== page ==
NEW YORK (AP) — Wall Street is slipping in early trading ahead of a week of reports showing how strong U.S. shoppers remain, amid hopes their spending can keep the economy out of a recession. The S&P 500 was 0.2% lower in the early going Monday, the latest step back in August’s lull following what had been a gangbusters year so far. The Dow edged down 25 points and the Nasdaq composite was off 0.4%. U.S. Steel jumped 25% after saying over the weekend that it rejected a buyout offer from Cleveland-Cliffs and that it’s heard multiple offers. Trading was relatively quiet otherwise.
THIS IS A BREAKING NEWS UPDATE. AP’s earlier story follows below.
Wall Street inched toward small gains before the opening bell ahead of a raft of data this week that may provide more insight into the health of U.S. retailers.
Futures for the S&P 500 and the Dow Jones Industrial Average ticked up a little more than 0.1% Monday.
The government on Tuesday will release its retail sales report for July, while Home Depot, Target, TJX Cos. and Walmart will post their most recent quarterly results this week.
Retail spending has been a bit bumpy through the first half of the year after surging nearly 3% in January. Analysts forecast that spending rose 0.4% from June to July after a modest 0.2% increase in June.
Economists believe that the turbulence in consumer spending has been caused in part by persistent inflation, which has come down closer to the Federal Reserve’s 2% target in recent months, but remains the U.S. economy’s biggest concern. The Fed has raised its benchmark lending rate a whopping 11 times in the past 17 months in an effort to corral the worst inflation since the 1980s.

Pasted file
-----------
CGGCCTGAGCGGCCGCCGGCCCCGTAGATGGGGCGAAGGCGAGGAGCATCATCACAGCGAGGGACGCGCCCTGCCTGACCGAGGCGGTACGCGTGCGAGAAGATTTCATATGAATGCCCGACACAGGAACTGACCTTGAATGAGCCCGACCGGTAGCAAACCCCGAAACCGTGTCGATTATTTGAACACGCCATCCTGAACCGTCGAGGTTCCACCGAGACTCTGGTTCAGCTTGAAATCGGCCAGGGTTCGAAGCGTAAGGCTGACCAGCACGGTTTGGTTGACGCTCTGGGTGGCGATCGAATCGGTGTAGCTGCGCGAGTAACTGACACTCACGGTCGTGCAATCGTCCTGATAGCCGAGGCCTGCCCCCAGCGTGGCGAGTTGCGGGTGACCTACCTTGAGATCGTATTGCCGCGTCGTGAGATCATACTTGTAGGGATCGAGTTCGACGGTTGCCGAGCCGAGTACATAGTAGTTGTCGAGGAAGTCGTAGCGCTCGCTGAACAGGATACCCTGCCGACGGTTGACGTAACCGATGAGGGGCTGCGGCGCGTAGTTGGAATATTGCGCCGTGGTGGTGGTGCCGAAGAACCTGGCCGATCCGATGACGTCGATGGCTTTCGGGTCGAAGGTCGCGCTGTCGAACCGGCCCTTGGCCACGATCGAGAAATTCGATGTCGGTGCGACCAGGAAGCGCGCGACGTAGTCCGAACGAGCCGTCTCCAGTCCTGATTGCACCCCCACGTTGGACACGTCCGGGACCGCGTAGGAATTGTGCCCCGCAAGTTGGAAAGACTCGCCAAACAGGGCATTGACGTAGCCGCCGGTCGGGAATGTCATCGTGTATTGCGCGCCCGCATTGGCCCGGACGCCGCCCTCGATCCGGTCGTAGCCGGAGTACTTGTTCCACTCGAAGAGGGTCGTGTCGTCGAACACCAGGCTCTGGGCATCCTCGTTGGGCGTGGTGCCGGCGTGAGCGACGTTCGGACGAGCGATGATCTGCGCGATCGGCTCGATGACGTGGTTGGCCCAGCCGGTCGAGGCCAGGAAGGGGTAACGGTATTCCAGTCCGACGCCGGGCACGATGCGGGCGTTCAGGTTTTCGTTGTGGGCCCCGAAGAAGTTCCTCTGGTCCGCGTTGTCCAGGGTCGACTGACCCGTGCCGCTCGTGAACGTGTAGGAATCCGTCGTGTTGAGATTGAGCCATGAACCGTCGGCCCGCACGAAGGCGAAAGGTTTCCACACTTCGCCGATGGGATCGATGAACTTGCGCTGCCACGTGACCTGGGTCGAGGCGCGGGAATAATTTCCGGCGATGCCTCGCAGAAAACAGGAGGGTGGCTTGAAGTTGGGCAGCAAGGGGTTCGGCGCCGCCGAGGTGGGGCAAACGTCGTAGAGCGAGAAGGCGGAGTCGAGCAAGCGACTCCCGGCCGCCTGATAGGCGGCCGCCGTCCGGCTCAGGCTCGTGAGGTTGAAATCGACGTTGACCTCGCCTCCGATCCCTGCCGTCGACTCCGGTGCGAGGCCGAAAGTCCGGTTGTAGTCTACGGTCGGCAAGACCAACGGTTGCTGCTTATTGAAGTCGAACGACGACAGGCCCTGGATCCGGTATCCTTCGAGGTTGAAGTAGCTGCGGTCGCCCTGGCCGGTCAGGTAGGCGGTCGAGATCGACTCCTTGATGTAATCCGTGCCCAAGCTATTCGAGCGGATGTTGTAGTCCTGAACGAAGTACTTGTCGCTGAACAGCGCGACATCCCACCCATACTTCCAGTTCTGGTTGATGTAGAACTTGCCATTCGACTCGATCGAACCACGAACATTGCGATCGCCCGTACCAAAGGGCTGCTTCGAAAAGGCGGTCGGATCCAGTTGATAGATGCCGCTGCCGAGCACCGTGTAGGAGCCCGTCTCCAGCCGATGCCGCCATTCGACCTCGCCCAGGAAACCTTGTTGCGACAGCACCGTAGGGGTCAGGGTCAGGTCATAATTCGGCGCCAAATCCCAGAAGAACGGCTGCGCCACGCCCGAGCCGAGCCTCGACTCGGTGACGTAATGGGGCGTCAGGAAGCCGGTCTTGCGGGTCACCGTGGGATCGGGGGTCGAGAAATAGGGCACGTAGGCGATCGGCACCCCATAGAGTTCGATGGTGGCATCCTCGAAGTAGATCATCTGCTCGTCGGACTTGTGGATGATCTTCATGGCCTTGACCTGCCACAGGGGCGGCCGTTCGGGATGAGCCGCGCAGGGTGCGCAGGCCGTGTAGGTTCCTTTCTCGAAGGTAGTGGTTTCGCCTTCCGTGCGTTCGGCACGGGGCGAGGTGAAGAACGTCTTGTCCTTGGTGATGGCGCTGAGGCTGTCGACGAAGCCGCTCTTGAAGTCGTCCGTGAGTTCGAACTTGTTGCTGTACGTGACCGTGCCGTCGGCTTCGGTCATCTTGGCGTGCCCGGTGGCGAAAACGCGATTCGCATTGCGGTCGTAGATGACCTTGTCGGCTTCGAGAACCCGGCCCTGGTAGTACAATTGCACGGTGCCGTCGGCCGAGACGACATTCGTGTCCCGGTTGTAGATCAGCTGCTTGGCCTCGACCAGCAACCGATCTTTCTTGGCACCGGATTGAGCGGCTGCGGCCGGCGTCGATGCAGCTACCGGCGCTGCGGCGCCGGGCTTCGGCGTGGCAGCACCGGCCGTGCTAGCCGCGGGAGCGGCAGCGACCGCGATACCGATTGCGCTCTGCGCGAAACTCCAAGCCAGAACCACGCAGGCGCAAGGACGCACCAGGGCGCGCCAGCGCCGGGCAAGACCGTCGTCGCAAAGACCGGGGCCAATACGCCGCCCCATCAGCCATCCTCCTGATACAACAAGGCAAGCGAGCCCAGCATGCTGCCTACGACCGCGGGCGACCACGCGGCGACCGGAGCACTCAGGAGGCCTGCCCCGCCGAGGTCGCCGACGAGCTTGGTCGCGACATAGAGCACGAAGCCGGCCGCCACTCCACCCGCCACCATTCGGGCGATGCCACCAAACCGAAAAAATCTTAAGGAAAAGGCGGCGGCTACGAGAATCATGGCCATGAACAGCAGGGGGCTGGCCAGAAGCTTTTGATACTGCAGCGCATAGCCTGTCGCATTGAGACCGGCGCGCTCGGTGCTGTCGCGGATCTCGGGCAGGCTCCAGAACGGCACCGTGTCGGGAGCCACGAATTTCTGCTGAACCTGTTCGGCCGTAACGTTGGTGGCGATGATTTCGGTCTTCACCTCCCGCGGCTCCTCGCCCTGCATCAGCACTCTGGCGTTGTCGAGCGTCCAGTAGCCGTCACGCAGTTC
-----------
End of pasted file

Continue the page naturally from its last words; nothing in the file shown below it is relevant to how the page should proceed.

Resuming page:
Wall Street lost ground Friday after government data showed producer price inflation accelerated in July. Earlier data showed consumer prices also rose faster in July.
“Setbacks to optimistic expectations are hard to ignore,” said Tan Boon Heng of Mizuho Bank in a report. “The data need to provide reasons (for the Federal Reserve) not to hike.”
The Labor Department reported Friday that its producer price index rose 0.8% over a year earlier, accelerating from June’s 0.2% rate. On Thursday, Labor released consumer inflation data, which showed prices accelerating to 3.2% in July from the previous month’s 3%.
That dimmed hopes somewhat that the Fed will ease of its string of rate hikes to cool the economy, and inflation.
The majority of Wall Street traders still bet the central bank will make no change to the fed funds rate at its September meeting, according to data from CME Group. Such hopes helped the S&P 500 rally 19.5% in the first seven months of this year.
Yet that is seen my many as too optimistic.
Fed officials say rate decisions will depend on hiring, inflation and other data.
In premarket equities trading, United States Steel Corp. shot up 27% after the Pittsburgh company said Sunday that it rejected a $7.3 billion buyout proposal from rival Cleveland-Cliffs.
U.S. Steel said it turned down the offer because Cleveland-Cliffs was pushing it to accept the terms without being allowed to conduct proper due diligence. U.S. Steel said it is reviewing “strategic alternatives” after receiving several unsolicited offers.
At midday in Europe, the FTSE 100 in London lost 0.5%, the CAC 40 in Paris advanced 0.1% and the DAX in Frankfurt gained 0.3%.
In Asia, the Shanghai Composite Index fell 0.3% to 3,178.42 and the Nikkei 225 in Tokyo shed 1.3% to 32,059.91. The Hang Seng in Hong Kong sank 1.6% to 18,773.55.
The Kospi in South Korea retreated 0.8% to 2,570.87 and Sydney’s S&P-ASX 200 was 0.9% lower at 7,277.00.
India’s Sensex lost less than 0.1% to 65,283.59. New Zealand and Southeast Asian markets also declined.
In energy markets, benchmark U.S. crude lost 44 cents to $82.75 per barrel in electronic trading on the New York Mercantile Exchange. The contract rose 37 cents on Friday to $83.19. Brent crude, the price basis for international oil trading, fell 39 cents to $86.42 per barrel in London. It advanced 41 cents on Friday to $86.81 a barrel.
The dollar rose to 145.12 yen from Friday’s 144.97 yen. The euro declined to $1.0940 from $1.0951.
On Friday, the S&P 500 lost 0.1%, the Nasdaq composite fell 0.7% and the Dow gained 0.3%.
McDonald reported from Beijing; Ott reported from Silver Spring, Md.